Adobe takes on Microsoft and Google with Saas products

Adobe will unveil a batch of online services at its Adobe MAX user conference in Chicago this week.

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Adobe will unveil a batch of online services at its Adobe MAX user conference in Chicago this week.

The company will spin out the beta of a new service called Share that allows users to collaborate on documents and publish them to wikis or other web pages, said Erik Larson, director of product management for Adobe.

In a similar vein, Adobe plans to reveal it has also acquired Virtual Ubiquity, the maker of a web-based, multi-user word processor called Buzzword.

Adobe is battling Microsoft on several fronts as it tries to move further into the market for worker collaboration tools, particularly for small to medium-sized businesses that don't have the budget or IT team to purchase and install complex collaboration software, Webster said.

Buzzword is a step forward in this strategy, joining tools like Adobe Acrobat Connect, a web conferencing application. According to Rick Treitman, CEO of Virtual Ubiquity, the software offers "page-perfect rendering" of documents, which are editable by multiple users and are stored in the firm's databases but can be exported today to rich-text format (RTF) or Word documents.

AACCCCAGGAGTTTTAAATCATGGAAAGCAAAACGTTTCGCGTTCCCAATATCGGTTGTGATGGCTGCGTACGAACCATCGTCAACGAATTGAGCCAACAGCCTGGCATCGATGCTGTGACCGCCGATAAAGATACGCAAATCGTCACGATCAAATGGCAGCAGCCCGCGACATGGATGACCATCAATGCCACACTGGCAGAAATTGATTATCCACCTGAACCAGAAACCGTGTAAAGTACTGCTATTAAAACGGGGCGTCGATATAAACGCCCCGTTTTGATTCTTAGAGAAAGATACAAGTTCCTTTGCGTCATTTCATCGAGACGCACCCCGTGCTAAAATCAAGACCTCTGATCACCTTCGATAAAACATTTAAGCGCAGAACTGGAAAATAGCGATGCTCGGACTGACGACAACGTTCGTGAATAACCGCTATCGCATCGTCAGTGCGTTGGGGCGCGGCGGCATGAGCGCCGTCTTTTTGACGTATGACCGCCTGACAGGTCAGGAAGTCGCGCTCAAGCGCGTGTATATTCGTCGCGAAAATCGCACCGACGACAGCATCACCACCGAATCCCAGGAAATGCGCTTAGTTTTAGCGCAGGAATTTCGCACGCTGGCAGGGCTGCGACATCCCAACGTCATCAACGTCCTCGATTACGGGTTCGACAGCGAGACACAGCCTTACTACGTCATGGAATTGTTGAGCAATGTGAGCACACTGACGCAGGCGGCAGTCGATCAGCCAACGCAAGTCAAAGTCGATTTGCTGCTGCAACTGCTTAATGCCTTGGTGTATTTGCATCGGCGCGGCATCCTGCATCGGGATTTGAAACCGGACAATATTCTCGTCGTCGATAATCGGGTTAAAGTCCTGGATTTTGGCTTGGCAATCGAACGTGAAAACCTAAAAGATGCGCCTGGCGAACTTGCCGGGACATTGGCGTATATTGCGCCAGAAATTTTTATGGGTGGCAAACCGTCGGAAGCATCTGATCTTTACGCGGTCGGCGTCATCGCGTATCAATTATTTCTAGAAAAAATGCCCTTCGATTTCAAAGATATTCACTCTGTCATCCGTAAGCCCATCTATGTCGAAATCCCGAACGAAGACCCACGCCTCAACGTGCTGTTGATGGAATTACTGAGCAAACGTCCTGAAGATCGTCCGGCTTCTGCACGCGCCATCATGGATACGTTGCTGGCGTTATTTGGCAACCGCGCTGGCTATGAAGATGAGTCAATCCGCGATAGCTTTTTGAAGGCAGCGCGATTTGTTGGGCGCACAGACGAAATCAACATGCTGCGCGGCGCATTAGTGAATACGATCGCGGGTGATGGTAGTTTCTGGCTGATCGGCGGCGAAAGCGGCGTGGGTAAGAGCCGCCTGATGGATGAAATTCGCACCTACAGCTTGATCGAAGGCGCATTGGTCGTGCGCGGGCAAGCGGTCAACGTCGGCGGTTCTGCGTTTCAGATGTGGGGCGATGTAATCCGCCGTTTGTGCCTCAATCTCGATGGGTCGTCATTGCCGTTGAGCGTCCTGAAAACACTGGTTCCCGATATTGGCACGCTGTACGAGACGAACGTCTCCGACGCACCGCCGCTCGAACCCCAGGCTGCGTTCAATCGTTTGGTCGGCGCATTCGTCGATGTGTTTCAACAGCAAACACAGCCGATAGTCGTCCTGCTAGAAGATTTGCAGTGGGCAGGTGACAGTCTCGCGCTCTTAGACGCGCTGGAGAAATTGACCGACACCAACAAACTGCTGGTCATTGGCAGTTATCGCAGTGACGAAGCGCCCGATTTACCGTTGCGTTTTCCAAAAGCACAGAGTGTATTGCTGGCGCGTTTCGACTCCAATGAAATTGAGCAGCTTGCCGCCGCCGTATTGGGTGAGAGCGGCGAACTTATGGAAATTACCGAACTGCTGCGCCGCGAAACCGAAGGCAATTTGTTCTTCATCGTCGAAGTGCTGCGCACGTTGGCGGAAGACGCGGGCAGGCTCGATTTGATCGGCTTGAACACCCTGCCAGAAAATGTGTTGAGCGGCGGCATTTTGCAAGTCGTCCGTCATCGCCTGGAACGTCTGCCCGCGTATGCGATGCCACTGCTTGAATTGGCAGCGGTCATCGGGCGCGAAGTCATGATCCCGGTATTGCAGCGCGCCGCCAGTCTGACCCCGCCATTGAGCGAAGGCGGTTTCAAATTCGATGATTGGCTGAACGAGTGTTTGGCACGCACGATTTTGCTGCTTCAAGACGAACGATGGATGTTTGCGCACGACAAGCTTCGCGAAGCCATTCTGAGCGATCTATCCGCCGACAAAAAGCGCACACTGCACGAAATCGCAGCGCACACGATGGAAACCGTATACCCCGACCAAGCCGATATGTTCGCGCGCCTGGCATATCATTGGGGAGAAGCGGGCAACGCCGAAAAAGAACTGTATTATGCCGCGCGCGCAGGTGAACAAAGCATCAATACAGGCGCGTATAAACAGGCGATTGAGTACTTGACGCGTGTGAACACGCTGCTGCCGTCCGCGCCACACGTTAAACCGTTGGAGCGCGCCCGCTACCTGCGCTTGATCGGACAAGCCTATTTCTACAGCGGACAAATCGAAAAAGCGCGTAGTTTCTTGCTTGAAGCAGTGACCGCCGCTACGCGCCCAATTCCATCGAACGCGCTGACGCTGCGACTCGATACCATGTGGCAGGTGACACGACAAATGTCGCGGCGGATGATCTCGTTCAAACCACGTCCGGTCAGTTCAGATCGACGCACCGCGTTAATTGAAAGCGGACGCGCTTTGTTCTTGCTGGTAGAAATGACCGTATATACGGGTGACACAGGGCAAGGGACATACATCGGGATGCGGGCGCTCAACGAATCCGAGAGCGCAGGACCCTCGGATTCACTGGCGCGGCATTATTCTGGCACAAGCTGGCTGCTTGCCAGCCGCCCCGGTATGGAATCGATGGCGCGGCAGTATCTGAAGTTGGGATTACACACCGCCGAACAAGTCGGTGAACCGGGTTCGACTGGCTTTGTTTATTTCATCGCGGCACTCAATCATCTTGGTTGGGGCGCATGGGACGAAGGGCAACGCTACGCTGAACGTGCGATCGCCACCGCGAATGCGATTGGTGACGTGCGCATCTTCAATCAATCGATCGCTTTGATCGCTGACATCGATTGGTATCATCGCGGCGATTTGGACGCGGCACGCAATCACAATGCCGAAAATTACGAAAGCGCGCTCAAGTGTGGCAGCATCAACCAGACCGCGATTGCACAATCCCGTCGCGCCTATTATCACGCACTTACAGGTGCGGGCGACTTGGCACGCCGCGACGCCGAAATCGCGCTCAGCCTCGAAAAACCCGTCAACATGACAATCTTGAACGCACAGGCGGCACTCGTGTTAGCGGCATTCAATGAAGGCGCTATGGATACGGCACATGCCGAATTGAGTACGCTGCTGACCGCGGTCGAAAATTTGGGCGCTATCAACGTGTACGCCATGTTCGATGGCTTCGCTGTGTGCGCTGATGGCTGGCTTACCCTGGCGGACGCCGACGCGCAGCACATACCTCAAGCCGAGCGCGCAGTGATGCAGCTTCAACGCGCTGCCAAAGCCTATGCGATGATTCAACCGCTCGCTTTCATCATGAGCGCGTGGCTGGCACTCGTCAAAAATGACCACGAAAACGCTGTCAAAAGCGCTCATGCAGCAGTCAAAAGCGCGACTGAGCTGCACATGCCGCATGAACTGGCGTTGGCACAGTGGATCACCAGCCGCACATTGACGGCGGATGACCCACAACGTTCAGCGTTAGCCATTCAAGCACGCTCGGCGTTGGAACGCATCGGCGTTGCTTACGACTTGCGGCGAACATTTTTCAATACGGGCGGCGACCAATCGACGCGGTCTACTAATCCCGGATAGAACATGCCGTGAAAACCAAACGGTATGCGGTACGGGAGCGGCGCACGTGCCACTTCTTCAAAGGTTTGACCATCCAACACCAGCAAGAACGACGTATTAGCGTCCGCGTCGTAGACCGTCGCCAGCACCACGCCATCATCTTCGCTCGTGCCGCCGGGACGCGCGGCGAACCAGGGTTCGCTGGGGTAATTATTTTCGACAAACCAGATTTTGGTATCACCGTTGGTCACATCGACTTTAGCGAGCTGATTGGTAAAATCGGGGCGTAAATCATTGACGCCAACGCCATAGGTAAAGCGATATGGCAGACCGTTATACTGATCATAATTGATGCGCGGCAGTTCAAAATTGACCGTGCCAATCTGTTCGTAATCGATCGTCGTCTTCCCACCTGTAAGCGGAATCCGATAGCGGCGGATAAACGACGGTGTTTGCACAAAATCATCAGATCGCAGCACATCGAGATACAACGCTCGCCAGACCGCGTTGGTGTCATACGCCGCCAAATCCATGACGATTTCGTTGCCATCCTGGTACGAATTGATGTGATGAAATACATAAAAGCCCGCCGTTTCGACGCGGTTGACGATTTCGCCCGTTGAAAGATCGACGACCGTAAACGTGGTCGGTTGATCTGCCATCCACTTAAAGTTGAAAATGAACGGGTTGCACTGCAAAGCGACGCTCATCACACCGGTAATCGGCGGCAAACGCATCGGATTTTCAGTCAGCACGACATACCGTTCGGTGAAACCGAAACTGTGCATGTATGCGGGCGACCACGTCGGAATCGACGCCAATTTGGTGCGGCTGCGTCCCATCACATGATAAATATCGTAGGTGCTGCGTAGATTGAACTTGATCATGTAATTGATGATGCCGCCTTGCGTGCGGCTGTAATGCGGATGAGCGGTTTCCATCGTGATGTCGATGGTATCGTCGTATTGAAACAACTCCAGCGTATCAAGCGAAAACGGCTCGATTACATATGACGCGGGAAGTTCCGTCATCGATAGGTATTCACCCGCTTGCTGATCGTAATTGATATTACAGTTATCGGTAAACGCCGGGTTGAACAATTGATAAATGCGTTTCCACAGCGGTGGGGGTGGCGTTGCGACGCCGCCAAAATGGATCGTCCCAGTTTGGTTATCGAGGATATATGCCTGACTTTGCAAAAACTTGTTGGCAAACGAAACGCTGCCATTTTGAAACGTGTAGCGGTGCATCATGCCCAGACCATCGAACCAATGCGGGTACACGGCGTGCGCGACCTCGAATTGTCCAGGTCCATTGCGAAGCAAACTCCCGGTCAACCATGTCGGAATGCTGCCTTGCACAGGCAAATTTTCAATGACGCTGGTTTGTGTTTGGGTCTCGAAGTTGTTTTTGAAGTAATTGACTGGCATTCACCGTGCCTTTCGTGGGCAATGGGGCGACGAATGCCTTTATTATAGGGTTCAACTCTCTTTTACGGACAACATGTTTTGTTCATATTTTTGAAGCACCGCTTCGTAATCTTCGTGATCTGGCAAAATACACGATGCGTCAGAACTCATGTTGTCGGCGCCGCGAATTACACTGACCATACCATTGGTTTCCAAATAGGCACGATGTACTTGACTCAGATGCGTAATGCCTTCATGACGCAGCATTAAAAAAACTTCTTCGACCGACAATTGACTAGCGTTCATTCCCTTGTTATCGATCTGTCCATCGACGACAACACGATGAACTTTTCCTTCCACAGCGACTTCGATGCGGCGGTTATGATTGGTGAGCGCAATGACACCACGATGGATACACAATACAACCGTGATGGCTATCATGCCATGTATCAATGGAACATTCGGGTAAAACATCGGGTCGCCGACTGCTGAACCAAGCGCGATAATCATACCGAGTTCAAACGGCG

Support for Portable Document Format (PDF) and OpenDocument Format (ODF) standards are also on the horizon.

Buzzword and Share will both "always be free," Larson said. They represent Adobe's plan to provide more software as a service, said Melissa Webster, an analyst with research firm, IDC. This is another area where Adobe plans to gear up against not only Microsoft but Google.

"I don't think we've seen the full Adobe footprint here," Webster said. "I think we'll see a growing portfolio of different services and capabilities. ...Right now it's just the beginning."

The company will also make the first beta of its upcoming Adobe Media Player available for public download at its Adobe Labs site, while announcing partnerships with a slew of content developers it hopes will drive demand for the free desktop product.

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